– James Owens played in the NFL for the San Francisco 49ers (1979-80) and the Tampa Bay Buccaneers (81-84) over six seasons. He played both the running back and receiver positions throughout his career. While at UCLA, Owens was the NCAA 110m hurdle champion in 1977, while placing second in 1975-76. Owens also competed for the U.S. in the 1976 Montreal Summer Olympics, placing sixth overall in the final. His personal best times were 13.46 in the 110m hurdles and 10.47 in the 100m. He still ranks second on UCLA’s all-time 110m high hurdles list. As a halfback for the UCLA Bruin football team, Owens had eight 100-plus yard games finishing his career with 2,074 yards and a 5.01 average. Owens was voted team MVP in 1977 and received the outstanding senior award in 1978. Ironically, sprinting and hurdling legend Jesse Owens’ original name was James Cleveland Owens. He became Jesse when a teacher accidently wrote down his name as “Jesse” instead of J.C.

– Renaldo Nehemiah was known more for his hurdling prowess than football achievements. In 1981, Nehemiah became the first person to run the 110m hurdles in under 13 seconds posting a 12.93 second World Record at the Zurich Weltklasse meet. Nehemiah dominated the hurdle events in high school running 12.9 seconds in the 110m hurdles and 35.8 seconds in the 300m hurdles (remember, RG III ran it in 35.33 seconds). At the University of Maryland, Nehemiah achieved three NCAA hurdle titles, two indoor and one outdoor. Despite dominating the sprint hurdle event in the late seventies and early eighties, Nehemiah decided to pursue a football career in the NFL, even though he had not played collegiate football. He played two-and-a-half seasons with the San Francisco 49ers and amassed career totals of 754 receiving yards, four touchdowns and an average of 17.4 yards per reception. After a lackluster career in the NFL, Nehemiah returned to the hurdles in 1986 to achieve world rankings four more times from 1988 to 1991.

– Tedd Ginn, Jr. currently plays for the San Francisco 49ers in the NFL and played for the Miami Dolphins from 2007 to 2009. Ginn was a national champion 110m hurdler as a high school senior running a time of 13.40 seconds (he ran a wind-aided 13.26), also running a time of 36.73 seconds in the 300m hurdles. Ginn was recruited to run track at Ohio State, but decided to focus on football. He finished his career at OSU with 125 receptions for a total of 1,943 yards and 15 touchdowns. He also set a Big 10 record for most career punt returns for touchdown (6 in total).

– Paul Lowe, an Oregon State graduate, was a high hurdle champion in high school and college. “That’s where I got my style from with the high knee action. I was only 170lbs, so I wasn’t going to run over anyone.” Lowe amassed 4,995 yards as a running back for San Diego and Kansas City in the NFL averaging 4.9 yards per carry from 1960 to 1969.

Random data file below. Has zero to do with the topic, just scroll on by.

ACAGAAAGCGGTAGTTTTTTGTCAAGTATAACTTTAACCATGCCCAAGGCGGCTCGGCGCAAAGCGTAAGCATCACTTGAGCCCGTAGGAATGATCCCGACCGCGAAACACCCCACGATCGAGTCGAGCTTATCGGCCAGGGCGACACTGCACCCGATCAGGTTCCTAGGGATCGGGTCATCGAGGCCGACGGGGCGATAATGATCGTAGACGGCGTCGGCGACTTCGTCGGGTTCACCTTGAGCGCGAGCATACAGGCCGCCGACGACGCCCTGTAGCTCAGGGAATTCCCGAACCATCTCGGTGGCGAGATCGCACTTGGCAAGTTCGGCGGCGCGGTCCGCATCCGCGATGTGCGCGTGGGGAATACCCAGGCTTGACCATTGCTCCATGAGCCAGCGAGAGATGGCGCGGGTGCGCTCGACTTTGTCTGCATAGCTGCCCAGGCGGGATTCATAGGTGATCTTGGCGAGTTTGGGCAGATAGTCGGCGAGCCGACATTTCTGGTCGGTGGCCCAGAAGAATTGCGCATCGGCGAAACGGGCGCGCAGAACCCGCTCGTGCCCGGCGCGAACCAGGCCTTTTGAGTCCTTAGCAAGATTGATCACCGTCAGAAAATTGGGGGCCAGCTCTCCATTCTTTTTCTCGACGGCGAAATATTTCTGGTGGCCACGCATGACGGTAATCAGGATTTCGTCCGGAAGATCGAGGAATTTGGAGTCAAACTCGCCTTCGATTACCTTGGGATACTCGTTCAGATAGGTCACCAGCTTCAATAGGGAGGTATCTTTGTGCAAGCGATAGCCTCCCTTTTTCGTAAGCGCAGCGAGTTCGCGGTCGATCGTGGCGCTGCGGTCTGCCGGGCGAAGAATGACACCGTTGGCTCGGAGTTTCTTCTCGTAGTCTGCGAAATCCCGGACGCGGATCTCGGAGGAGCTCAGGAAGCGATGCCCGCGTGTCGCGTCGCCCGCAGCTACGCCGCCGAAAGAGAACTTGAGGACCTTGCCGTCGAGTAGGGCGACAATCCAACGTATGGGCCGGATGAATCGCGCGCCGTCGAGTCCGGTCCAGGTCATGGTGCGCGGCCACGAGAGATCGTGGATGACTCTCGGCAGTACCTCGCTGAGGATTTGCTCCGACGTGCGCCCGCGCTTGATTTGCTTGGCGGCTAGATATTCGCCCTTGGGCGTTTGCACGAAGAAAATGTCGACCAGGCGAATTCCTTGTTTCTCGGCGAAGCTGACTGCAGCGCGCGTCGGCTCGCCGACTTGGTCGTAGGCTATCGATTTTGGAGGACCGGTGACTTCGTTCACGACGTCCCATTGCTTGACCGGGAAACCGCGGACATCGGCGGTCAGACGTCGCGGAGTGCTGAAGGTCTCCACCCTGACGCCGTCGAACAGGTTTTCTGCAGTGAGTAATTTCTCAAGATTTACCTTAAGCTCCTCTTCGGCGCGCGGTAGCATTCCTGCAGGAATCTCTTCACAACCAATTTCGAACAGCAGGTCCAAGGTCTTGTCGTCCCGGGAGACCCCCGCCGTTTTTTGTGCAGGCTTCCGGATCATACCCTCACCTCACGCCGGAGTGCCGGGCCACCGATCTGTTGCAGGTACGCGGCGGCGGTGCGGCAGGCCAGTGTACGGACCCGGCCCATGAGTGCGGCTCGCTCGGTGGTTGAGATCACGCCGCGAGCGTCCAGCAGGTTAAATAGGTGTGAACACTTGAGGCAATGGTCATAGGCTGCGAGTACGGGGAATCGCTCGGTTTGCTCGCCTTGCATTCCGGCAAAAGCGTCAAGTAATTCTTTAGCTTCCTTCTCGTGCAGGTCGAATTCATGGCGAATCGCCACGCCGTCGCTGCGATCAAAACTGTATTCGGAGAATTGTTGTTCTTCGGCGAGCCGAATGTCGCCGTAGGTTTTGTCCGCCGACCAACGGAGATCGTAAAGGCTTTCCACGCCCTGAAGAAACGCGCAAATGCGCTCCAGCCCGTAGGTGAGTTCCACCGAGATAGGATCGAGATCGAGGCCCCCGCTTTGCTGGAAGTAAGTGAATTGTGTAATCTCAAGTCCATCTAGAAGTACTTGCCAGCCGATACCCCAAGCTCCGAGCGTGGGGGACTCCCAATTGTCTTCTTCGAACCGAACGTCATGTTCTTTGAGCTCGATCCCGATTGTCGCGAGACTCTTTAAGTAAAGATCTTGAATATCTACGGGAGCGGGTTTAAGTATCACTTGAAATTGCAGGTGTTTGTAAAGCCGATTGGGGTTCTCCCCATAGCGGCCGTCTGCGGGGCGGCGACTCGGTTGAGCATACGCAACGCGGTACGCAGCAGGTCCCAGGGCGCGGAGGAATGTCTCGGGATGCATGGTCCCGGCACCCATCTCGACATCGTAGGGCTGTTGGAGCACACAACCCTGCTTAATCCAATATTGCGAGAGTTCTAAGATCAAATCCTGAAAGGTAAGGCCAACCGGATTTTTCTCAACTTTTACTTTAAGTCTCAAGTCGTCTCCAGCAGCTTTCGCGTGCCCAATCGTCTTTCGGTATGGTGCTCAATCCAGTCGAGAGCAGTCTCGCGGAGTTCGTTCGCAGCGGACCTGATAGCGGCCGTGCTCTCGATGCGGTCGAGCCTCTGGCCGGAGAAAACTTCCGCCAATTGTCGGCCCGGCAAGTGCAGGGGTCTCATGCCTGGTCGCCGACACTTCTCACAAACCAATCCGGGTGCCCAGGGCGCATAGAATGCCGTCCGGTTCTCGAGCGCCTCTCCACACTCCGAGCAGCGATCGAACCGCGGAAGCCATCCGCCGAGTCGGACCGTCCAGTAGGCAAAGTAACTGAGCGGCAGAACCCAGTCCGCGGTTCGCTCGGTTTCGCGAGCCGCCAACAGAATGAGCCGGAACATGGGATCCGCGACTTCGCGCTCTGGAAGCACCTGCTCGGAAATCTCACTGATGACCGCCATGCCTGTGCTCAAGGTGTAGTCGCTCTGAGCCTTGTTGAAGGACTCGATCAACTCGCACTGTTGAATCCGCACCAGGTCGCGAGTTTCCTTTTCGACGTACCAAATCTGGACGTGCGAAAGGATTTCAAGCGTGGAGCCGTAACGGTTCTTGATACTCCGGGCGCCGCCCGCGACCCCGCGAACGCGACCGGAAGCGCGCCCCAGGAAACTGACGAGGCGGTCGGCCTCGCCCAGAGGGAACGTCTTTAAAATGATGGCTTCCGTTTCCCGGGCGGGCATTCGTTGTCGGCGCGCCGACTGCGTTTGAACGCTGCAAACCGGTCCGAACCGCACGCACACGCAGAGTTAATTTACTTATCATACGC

– Reyna Thompson played defensive back for the Miami Dolphins (1986-89), New York Giants (1990-92) and the New England Patriots (1993). In his senior year in high school in 1981, Thompson clocked the nation’s fastest time in the 110m hurdles at 13.4 seconds. He then enrolled at Baylor University on a track scholarship. He qualified for the 1984 U.S. Olympic trials in the high hurdles, but was not able to compete due to a hamstring injury.

– Roger Craig, the star running back for the San Francisco 49ers from 1983 to 1990, outlined how he attributed much of his football success to running the high hurdles in his book, Tales from the San Francisco 49ers Sideline. “My football running style helped me when I was running the hurdles – and my form in the high hurdles helped me on the football field, too. Ira Dunsworth, my track coach, taught me the correct form to use on the track. I finished in second place in the 110m high hurdles and the 400m hurdles at the Iowa State Track and Field Championships my senior year. I found that I could be even more effective on the football field if I applied the same principles of running with my knees up.”

– Bobby Mitchell played for the Cleveland Browns (1958-61) and the Washington Redskins (1962-68) as a halfback in the NFL and was inducted into the Pro Football Hall of Fame in 1983. Mitchell had a successful hurdling career, setting an indoor world record in 1958 in the 70 yard low hurdles with a time of 7.7 seconds. Mitchell had an opportunity to try to make the 1960 Olympic team, but instead opted to play for the Cleveland Browns.

– Tyrone Wheatley played for the New York Giants (1995-98) and the Oakland Raiders (1999-2004) in the NFL, totaling over 6,500 all purpose yards as a running back and kick returner. As a high school track and field athlete, Wheatley ran the 110m hurdles in a time of 13.87 seconds in 1991. At the University of Michigan, Wheatley placed eighth in the 1995 NCAA outdoor championships in the 110m hurdles, earning him All-American honors. He finished his college career running 13.77 seconds in the 110m hurdles and 10.46 seconds in the 100 meters.

– Gene Washington was NCAA Indoor Champion in the 60 yard high hurdles in 1965 for Michigan State University. Washington played for the Minnesota Vikings (1967-72) and the Denver Broncos (1973-74) as a wide receiver. Washington made the Pro Bowl in 1969 and 1970.

– Qadry Ismail played wide receiver in the NFL between 1993 and 2002 for a number of teams including the Minnesota Vikings, Green Bay Packers, Miami Dolphins, New Orleans Saints, Baltimore Ravens and the Indianopolis Colts. Ismail won a Super Bowl in 2000 while with the Baltimore Ravens. As a high schooler, Ismail finished his senior year as the third-fasts 110m hurdler in Pennsylvania State history with a time of 13.71 seconds. He went on to play football and run track at Syracuse University, posting a best 110m hurdle time of 13.60 seconds.

– Jabari Greer currently plays for the New Orleans Saints as a cornerback. He was initially signed by the Buffalo Bills in 2004 after playing his college career at the University of Tennessee. In 2003, Greer won the SEC 110m hurdle title with a personal best time of 13.32 seconds, the second-fastest time in school history behind Willie Gault’s 13.26 seconds.